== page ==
many in number the various places are.


We must show not only that the heaven is one, but also that more

than one heaven is and, further, that, as exempt from decay and

generation, the heaven is eternal. We may begin by raising a

difficulty. From one point of view it might seem impossible that the

heaven should be one and unique, since in all formations and

products whether of nature or of art we can distinguish the shape in

itself and the shape in combination with matter. For instance the form

of the sphere is one thing and the gold or bronze sphere another;

the shape of the circle again is one thing, the bronze or wooden

circle another. For when we state the essential nature of the sphere

or circle we do not include in the formula gold or bronze, because

they do not belong to the essence, but if we are speaking of the

copper or gold sphere we do include them. We still make the

distinction even if we cannot conceive or apprehend any other

example beside the particular thing. This may, of course, sometimes be

the case: it might be, for instance, that only one circle could be

found; yet none the less the difference will remain between the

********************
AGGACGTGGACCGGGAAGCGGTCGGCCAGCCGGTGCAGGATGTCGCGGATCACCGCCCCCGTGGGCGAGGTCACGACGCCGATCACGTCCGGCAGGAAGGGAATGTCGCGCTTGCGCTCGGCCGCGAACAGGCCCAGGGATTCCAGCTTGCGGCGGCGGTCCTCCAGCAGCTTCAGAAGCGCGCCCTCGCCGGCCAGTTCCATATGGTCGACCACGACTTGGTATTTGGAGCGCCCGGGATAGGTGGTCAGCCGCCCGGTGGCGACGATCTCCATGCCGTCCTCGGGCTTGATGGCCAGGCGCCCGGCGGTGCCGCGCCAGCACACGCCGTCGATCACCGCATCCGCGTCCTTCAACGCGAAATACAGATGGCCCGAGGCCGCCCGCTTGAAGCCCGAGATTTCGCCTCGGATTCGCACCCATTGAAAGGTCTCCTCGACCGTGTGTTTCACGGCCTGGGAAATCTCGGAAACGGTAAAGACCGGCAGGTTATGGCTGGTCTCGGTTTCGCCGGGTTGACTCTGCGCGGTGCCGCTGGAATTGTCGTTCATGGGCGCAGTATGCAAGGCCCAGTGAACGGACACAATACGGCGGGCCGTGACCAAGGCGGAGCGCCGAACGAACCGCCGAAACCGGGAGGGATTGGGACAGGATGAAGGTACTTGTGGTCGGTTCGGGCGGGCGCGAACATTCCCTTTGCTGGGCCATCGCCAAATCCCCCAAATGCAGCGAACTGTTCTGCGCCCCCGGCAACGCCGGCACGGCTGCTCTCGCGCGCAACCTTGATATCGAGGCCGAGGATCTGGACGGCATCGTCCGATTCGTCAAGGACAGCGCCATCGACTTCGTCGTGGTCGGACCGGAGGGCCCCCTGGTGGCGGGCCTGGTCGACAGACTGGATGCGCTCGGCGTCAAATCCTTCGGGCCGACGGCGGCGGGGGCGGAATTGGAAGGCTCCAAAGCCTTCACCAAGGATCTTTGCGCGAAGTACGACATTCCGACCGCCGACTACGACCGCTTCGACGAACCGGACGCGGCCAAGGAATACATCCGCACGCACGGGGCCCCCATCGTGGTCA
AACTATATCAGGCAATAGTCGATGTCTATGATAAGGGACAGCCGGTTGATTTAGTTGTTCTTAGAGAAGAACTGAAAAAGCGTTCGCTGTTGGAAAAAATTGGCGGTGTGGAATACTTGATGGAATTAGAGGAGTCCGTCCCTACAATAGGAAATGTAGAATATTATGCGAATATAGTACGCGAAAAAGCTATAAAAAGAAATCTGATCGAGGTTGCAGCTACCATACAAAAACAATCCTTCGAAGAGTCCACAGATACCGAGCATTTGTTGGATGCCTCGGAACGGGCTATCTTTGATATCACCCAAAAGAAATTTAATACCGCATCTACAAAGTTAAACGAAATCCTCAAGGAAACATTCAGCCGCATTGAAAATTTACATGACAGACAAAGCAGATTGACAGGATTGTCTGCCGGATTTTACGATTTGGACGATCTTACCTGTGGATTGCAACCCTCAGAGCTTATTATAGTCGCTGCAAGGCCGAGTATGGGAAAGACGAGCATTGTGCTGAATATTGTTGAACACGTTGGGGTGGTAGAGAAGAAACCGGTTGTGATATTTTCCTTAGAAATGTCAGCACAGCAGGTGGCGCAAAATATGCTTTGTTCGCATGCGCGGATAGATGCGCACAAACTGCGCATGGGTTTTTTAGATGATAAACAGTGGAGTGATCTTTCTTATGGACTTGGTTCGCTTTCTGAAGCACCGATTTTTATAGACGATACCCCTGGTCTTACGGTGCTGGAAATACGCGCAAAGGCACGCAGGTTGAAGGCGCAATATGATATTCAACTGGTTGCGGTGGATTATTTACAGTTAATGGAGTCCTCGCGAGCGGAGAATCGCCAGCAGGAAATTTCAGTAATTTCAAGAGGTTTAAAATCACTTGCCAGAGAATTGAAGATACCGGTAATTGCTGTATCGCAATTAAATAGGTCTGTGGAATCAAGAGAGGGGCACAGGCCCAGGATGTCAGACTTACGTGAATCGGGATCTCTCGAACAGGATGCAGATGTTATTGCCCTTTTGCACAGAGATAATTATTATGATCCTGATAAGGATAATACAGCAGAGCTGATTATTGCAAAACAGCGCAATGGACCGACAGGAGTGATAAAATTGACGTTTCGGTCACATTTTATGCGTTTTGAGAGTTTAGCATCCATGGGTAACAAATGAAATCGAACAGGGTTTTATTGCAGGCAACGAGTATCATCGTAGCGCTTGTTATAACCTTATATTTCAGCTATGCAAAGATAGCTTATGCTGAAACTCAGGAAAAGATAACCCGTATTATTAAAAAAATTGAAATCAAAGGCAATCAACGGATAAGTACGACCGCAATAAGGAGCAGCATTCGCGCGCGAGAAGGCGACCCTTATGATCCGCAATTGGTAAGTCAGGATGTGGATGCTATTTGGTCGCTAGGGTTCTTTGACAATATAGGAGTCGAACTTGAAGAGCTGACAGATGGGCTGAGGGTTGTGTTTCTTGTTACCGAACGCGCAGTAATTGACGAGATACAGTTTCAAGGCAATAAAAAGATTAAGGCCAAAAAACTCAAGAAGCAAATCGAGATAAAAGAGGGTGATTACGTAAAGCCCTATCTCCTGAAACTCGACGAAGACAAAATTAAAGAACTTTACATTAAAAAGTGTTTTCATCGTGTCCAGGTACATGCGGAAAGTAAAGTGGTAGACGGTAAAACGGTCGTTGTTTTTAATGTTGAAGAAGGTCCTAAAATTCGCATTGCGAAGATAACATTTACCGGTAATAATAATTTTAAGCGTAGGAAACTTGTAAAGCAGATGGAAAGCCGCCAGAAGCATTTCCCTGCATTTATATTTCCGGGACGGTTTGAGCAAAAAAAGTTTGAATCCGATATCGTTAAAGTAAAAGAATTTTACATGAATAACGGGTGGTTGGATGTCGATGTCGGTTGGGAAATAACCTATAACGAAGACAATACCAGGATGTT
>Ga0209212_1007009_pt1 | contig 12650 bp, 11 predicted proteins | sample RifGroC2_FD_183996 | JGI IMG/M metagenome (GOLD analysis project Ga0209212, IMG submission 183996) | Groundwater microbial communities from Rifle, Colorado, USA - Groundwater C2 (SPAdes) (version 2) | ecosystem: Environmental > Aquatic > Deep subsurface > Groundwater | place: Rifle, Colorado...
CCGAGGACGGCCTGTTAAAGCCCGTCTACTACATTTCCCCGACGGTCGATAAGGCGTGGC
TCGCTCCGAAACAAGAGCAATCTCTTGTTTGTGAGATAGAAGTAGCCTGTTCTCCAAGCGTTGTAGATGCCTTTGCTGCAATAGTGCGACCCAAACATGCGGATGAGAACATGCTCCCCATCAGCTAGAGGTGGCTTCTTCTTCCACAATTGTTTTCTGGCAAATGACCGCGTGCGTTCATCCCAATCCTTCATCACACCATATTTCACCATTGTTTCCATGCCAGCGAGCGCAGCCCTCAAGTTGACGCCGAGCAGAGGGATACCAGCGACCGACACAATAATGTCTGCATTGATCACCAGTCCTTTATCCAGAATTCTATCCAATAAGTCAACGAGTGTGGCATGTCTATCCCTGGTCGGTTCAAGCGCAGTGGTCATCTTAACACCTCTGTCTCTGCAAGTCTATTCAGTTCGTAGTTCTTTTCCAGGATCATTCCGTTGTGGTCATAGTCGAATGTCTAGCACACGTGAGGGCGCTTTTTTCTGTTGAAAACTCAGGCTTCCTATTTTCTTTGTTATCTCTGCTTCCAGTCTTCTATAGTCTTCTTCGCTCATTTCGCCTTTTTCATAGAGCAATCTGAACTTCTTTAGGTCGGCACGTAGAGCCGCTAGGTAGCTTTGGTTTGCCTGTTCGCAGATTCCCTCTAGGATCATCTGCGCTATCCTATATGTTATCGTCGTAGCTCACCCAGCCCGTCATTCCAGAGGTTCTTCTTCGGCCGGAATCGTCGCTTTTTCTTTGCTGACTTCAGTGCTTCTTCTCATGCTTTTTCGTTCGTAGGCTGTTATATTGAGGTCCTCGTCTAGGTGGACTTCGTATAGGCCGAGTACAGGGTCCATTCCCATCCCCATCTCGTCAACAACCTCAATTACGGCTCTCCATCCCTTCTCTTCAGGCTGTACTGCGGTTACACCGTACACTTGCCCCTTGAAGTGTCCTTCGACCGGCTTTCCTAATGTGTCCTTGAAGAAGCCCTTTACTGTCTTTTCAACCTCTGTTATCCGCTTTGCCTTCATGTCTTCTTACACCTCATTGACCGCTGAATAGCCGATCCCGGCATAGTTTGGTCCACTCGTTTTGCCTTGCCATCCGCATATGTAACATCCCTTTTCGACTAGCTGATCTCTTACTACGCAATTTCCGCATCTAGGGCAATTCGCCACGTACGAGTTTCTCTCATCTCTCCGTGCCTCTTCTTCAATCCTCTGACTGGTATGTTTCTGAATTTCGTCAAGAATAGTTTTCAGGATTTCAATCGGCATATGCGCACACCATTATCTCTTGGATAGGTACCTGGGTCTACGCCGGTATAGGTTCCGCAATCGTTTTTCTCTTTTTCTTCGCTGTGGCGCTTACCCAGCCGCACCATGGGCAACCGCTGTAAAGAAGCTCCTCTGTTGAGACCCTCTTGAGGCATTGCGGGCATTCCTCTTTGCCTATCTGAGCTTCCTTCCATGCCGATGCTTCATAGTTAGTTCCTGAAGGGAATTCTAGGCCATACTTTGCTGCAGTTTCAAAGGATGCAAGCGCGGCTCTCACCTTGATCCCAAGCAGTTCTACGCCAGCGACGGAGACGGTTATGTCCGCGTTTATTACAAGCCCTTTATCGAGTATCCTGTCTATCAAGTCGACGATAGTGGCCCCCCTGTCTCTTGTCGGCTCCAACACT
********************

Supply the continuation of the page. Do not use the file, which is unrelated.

being of circle and of this particular circle, the one being form, the

other form in matter, i.e. a particular thing. Now since the

universe is perceptible it must be regarded as a particular; for

everything that is perceptible subsists, as we know, in matter. But if

it is a particular, there will be a distinction between the being of

'this universe' and of 'universe' unqualified. There is a

difference, then, between 'this universe' and simple 'universe'; the

second is form and shape, the first form in combination with matter;

and any shape or form has, or may have, more than one particular


On the supposition of Forms such as some assert, this must be the

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